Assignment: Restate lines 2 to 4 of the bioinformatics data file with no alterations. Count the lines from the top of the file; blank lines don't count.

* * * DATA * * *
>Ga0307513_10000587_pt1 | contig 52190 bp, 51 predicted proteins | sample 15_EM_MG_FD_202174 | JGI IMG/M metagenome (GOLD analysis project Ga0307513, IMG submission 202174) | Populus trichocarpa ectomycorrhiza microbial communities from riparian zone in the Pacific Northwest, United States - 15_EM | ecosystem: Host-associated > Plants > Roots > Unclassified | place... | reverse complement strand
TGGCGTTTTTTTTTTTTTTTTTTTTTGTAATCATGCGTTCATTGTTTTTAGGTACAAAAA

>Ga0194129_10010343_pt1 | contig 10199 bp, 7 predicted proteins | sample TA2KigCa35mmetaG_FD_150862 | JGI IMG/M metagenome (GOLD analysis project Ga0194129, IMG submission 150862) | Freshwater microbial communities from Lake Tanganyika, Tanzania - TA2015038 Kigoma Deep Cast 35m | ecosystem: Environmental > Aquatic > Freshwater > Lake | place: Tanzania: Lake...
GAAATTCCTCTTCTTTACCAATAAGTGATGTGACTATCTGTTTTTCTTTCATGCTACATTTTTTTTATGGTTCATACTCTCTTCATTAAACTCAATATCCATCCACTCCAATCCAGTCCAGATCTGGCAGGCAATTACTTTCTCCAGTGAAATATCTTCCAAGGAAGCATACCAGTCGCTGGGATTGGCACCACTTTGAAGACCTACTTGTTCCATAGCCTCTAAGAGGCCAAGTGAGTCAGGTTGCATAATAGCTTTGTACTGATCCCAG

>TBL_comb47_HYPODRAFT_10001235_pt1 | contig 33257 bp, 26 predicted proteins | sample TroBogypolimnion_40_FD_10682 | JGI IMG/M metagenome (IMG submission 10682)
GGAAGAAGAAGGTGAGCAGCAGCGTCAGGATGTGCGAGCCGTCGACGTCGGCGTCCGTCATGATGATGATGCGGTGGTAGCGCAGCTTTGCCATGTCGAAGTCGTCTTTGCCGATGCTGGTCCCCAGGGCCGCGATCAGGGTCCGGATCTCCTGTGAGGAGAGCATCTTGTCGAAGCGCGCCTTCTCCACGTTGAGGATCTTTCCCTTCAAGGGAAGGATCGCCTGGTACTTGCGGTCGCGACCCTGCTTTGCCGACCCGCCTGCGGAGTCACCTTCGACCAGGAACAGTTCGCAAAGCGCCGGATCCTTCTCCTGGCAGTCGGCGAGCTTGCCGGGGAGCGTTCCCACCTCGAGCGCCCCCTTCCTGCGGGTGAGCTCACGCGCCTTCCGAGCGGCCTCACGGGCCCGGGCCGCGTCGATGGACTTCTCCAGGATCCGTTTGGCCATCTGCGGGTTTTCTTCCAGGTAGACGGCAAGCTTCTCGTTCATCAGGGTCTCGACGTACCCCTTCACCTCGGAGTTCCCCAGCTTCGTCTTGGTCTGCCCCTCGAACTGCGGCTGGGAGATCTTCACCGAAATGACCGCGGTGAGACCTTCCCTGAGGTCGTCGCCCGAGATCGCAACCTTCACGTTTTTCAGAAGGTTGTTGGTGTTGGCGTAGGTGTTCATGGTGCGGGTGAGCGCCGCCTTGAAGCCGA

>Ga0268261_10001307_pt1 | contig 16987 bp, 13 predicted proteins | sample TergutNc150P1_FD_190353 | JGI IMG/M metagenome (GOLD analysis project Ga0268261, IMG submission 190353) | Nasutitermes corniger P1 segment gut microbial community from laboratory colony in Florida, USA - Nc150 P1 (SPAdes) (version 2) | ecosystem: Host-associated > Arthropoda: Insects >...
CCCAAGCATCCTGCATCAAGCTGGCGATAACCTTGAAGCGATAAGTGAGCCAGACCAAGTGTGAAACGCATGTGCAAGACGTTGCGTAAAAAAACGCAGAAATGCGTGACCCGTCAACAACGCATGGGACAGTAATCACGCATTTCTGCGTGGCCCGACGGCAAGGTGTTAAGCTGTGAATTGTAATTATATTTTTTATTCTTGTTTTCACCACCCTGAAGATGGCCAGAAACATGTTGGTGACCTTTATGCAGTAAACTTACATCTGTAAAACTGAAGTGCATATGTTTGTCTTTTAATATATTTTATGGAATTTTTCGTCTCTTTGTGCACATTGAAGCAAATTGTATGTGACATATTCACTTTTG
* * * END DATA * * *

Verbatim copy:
TGGCGTTTTTTTTTTTTTTTTTTTTTGTAATCATGCGTTCATTGTTTTTAGGTACAAAAA

>Ga0194129_10010343_pt1 | contig 10199 bp, 7 predicted proteins | sample TA2KigCa35mmetaG_FD_150862 | JGI IMG/M metagenome (GOLD analysis project Ga0194129, IMG submission 150862) | Freshwater microbial communities from Lake Tanganyika, Tanzania - TA2015038 Kigoma Deep Cast 35m | ecosystem: Environmental > Aquatic > Freshwater > Lake | place: Tanzania: Lake...
GAAATTCCTCTTCTTTACCAATAAGTGATGTGACTATCTGTTTTTCTTTCATGCTACATTTTTTTTATGGTTCATACTCTCTTCATTAAACTCAATATCCATCCACTCCAATCCAGTCCAGATCTGGCAGGCAATTACTTTCTCCAGTGAAATATCTTCCAAGGAAGCATACCAGTCGCTGGGATTGGCACCACTTTGAAGACCTACTTGTTCCATAGCCTCTAAGAGGCCAAGTGAGTCAGGTTGCATAATAGCTTTGTACTGATCCCAG